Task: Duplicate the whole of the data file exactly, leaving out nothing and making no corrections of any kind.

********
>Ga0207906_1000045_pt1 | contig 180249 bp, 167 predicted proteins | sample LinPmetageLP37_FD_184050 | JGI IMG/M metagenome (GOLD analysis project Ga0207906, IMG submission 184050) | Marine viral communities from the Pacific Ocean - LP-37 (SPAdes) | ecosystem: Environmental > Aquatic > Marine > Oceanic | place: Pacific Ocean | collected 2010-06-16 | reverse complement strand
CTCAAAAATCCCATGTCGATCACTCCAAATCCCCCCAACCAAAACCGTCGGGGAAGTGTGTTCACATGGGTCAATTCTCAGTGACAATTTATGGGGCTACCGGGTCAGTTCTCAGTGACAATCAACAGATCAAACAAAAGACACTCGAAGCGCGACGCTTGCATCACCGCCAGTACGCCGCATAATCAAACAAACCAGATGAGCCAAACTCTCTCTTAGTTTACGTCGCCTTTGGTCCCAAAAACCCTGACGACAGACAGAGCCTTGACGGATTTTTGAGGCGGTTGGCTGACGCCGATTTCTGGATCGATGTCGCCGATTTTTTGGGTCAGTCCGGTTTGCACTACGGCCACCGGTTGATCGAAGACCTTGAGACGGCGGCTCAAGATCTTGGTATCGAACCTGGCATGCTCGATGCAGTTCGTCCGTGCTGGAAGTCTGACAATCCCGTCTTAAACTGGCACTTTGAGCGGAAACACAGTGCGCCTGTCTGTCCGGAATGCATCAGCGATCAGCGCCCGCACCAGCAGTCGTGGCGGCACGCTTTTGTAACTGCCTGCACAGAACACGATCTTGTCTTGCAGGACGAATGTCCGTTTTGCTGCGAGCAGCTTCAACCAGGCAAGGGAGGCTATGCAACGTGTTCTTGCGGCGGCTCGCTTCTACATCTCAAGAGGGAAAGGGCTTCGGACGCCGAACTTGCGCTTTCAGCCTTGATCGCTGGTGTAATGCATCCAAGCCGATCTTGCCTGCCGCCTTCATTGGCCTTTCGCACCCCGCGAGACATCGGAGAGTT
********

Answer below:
>Ga0207906_1000045_pt1 | contig 180249 bp, 167 predicted proteins | sample LinPmetageLP37_FD_184050 | JGI IMG/M metagenome (GOLD analysis project Ga0207906, IMG submission 184050) | Marine viral communities from the Pacific Ocean - LP-37 (SPAdes) | ecosystem: Environmental > Aquatic > Marine > Oceanic | place: Pacific Ocean | collected 2010-06-16 | reverse complement strand
CTCAAAAATCCCATGTCGATCACTCCAAATCCCCCCAACCAAAACCGTCGGGGAAGTGTGTTCACATGGGTCAATTCTCAGTGACAATTTATGGGGCTACCGGGTCAGTTCTCAGTGACAATCAACAGATCAAACAAAAGACACTCGAAGCGCGACGCTTGCATCACCGCCAGTACGCCGCATAATCAAACAAACCAGATGAGCCAAACTCTCTCTTAGTTTACGTCGCCTTTGGTCCCAAAAACCCTGACGACAGACAGAGCCTTGACGGATTTTTGAGGCGGTTGGCTGACGCCGATTTCTGGATCGATGTCGCCGATTTTTTGGGTCAGTCCGGTTTGCACTACGGCCACCGGTTGATCGAAGACCTTGAGACGGCGGCTCAAGATCTTGGTATCGAACCTGGCATGCTCGATGCAGTTCGTCCGTGCTGGAAGTCTGACAATCCCGTCTTAAACTGGCACTTTGAGCGGAAACACAGTGCGCCTGTCTGTCCGGAATGCATCAGCGATCAGCGCCCGCACCAGCAGTCGTGGCGGCACGCTTTTGTAACTGCCTGCACAGAACACGATCTTGTCTTGCAGGACGAATGTCCGTTTTGCTGCGAGCAGCTTCAACCAGGCAAGGGAGGCTATGCAACGTGTTCTTGCGGCGGCTCGCTTCTACATCTCAAGAGGGAAAGGGCTTCGGACGCCGAACTTGCGCTTTCAGCCTTGATCGCTGGTGTAATGCATCCAAGCCGATCTTGCCTGCCGCCTTCATTGGCCTTTCGCACCCCGCGAGACATCGGAGAGTT